So I developed a very bad taste in my mouth for US Soccer last summer when they came to Utah for training and then for their World Cup qualifier against El Salvador. I am actually OK with the part where they didn't grant me media or photo credentials, given the way they treated all the other local non-traditional media, it did bug me that they denied people photo credentials when there were so few (fewer than a MLS match) photographers there.
I thought the way they treated the public was awful, I get that the World Cup is a big, no a very big deal, but so is the responsibility of US Soccer to grow the sport, hell it is on their web page "As the governing body of soccer in all its forms in the United States, U.S. Soccer has helped chart the course for the sport in the USA for more than 90 years. In this time, the Federation’s mission statement has been very simple and very clear: to make soccer, in all its forms, a preeminent sport in the United States and to continue the development of soccer at all recreational and competitive levels."
I would ask how do you do that when you chase away young kids and their mothers who are trying to watch a few minutes of a practice session? Did they look like soccer spies from El Salvador? Did US soccer have one open to the public event the entire 10 days they were in Utah? Nope, the only time the public could see the players was to either pay the inflated prices or catch a glimpse of them in a local restaurant or bar.
Would it have hurt them to open up the last 30 minutes of a couple practices so fans could see their favorite players, take a couple pictures and god forbid ask for an autograph or two? Could they have not spared an hour or two in the afternoon to show up at a local soccer clinic? I know from asking the athletes that they weren't opposed to these types of activities, but US Soccer didn't want anything to do with them.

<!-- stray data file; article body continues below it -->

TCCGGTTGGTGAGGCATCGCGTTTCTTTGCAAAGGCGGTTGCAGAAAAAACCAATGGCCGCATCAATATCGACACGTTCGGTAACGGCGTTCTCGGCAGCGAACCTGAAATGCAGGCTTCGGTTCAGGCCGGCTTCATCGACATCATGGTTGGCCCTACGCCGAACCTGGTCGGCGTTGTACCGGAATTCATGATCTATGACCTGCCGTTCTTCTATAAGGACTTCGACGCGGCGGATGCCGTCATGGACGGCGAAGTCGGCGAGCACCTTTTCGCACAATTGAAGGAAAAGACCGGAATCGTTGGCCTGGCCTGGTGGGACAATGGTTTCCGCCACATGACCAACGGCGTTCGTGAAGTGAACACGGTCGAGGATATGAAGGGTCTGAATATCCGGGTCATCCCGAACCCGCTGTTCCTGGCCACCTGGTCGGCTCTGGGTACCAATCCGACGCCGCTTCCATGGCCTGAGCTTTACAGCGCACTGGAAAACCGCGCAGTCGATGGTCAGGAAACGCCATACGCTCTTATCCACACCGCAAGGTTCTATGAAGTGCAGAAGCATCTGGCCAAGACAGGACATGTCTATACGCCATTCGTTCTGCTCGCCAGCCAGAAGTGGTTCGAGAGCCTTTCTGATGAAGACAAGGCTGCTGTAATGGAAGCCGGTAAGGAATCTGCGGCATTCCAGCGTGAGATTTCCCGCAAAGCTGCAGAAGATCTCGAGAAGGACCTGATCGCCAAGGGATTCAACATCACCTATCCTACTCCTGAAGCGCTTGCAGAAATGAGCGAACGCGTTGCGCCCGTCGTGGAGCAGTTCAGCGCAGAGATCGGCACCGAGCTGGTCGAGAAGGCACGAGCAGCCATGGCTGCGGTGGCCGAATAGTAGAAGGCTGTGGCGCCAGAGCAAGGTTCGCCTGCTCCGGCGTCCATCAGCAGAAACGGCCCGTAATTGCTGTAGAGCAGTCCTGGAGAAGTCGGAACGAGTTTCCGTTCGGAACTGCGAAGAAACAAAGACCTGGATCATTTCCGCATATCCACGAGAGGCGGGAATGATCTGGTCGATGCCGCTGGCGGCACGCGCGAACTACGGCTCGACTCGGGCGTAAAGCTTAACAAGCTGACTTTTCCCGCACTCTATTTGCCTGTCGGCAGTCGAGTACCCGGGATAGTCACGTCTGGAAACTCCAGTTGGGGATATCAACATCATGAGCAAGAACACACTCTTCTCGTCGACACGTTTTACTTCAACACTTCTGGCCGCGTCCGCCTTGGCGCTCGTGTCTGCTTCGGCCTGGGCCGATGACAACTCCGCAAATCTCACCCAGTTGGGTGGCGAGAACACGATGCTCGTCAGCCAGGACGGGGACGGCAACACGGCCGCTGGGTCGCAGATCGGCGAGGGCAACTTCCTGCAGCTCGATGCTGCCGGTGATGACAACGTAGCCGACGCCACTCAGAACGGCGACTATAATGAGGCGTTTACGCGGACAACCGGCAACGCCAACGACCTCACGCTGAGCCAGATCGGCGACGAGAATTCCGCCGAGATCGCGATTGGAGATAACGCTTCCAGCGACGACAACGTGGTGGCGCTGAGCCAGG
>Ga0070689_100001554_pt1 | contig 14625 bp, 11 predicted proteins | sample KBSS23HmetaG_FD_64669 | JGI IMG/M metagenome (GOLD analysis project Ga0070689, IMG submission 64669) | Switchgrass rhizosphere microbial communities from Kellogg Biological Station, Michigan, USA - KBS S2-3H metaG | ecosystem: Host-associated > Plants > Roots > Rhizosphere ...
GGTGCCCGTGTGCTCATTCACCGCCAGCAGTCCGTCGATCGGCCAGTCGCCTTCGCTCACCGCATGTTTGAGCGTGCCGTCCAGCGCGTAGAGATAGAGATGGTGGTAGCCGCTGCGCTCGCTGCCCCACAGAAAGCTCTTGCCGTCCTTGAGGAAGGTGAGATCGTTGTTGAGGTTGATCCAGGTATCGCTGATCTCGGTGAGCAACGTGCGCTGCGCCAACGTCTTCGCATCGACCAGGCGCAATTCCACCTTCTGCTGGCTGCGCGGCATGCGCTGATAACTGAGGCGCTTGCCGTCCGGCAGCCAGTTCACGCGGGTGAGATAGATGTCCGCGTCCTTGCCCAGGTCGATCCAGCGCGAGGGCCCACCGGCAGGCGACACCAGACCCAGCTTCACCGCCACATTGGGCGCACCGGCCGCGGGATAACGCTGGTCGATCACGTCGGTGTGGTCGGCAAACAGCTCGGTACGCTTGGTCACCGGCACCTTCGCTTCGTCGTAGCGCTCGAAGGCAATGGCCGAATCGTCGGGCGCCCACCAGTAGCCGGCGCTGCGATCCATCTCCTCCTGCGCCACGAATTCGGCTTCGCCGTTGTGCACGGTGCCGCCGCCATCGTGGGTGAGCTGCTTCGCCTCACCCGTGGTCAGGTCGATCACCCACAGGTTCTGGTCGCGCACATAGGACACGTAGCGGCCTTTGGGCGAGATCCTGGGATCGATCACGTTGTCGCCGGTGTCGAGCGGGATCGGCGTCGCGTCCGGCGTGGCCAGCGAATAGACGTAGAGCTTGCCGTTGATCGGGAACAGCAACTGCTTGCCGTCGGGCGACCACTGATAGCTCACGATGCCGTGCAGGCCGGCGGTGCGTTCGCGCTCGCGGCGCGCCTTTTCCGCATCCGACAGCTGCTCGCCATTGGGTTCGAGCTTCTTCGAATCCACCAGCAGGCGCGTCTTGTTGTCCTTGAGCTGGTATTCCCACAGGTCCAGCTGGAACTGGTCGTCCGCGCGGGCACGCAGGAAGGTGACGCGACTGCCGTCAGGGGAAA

Another bone to pick after the jump:
I think the way US Soccer responded at the blogger summit in Seattle, was a bigger issue for me as it became clear that their interest is mainstream media, and their version of online media are huge for profit outlets be they normal media or sites that are as interested in putting pictures of "hot chicks" on their blog as they are covering soccer. They seem very uninteresting in fan based media, and since that is clearly what I am, a fan with opinions both positive and negative about all things soccer, do I dare even apply for media credentials?
I have little doubt that I would be turned down yet again if I were just blogging on my own, but know with the association with Steve Davis and SB Nation, they might just consider it. I know they want guys and gals in sports coats and with their journalism degrees in the press box, something I will never wear to a match and sorry my marketing degree doesn't qualify. They want people who will simply report the match as a story, you know so and so entered the match, so and so scored. It is unfortunate that they seem happy with that, because if they should ever decide to open up the doors and embrace the new world of online media, they would find mixtapes of goals, innovative interviews, and passion that reporters lack but fans possess in abundance.
I am sure as I get ready to add:
to the RSL crest tattoo on my right calf that I am probably dooming myself to a lifelong ban from US Soccer approved media, so I will chose to report on the March 31st US vs. Mexico womens match from the stands. While that will mean I can't bring a camera lens longer than 2 inches (really their rules) in with my camera despite the fact that every lens I own is longer than that, while it means I won't get access to the official media guide and have to likely buy a souvenir program to get get the latest updated rosters and names.
I will still cover the event because it is worthy of covering even if I have to do so from the stands, and maybe just maybe someday US Soccer will begin to appreciate those of us who write about soccer because of our passion for the beautiful sport and their desire to make the sport grow by talking about it, not only on the weeks of events but all year long.
OFF MY SOAPBOX